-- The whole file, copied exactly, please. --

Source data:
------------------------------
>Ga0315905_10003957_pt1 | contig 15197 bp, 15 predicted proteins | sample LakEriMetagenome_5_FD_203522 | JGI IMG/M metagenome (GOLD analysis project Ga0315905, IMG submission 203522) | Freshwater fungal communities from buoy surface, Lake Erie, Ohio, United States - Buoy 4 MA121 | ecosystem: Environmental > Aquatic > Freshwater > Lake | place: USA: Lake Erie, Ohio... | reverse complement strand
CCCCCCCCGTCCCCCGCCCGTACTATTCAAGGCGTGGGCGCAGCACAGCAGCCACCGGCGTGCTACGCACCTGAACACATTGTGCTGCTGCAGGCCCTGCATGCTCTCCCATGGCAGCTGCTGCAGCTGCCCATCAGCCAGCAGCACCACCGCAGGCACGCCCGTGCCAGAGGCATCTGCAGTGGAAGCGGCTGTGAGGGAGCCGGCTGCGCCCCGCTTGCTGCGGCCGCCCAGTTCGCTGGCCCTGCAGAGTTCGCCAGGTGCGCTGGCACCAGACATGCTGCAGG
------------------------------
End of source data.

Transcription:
>Ga0315905_10003957_pt1 | contig 15197 bp, 15 predicted proteins | sample LakEriMetagenome_5_FD_203522 | JGI IMG/M metagenome (GOLD analysis project Ga0315905, IMG submission 203522) | Freshwater fungal communities from buoy surface, Lake Erie, Ohio, United States - Buoy 4 MA121 | ecosystem: Environmental > Aquatic > Freshwater > Lake | place: USA: Lake Erie, Ohio... | reverse complement strand
CCCCCCCCGTCCCCCGCCCGTACTATTCAAGGCGTGGGCGCAGCACAGCAGCCACCGGCGTGCTACGCACCTGAACACATTGTGCTGCTGCAGGCCCTGCATGCTCTCCCATGGCAGCTGCTGCAGCTGCCCATCAGCCAGCAGCACCACCGCAGGCACGCCCGTGCCAGAGGCATCTGCAGTGGAAGCGGCTGTGAGGGAGCCGGCTGCGCCCCGCTTGCTGCGGCCGCCCAGTTCGCTGGCCCTGCAGAGTTCGCCAGGTGCGCTGGCACCAGACATGCTGCAGG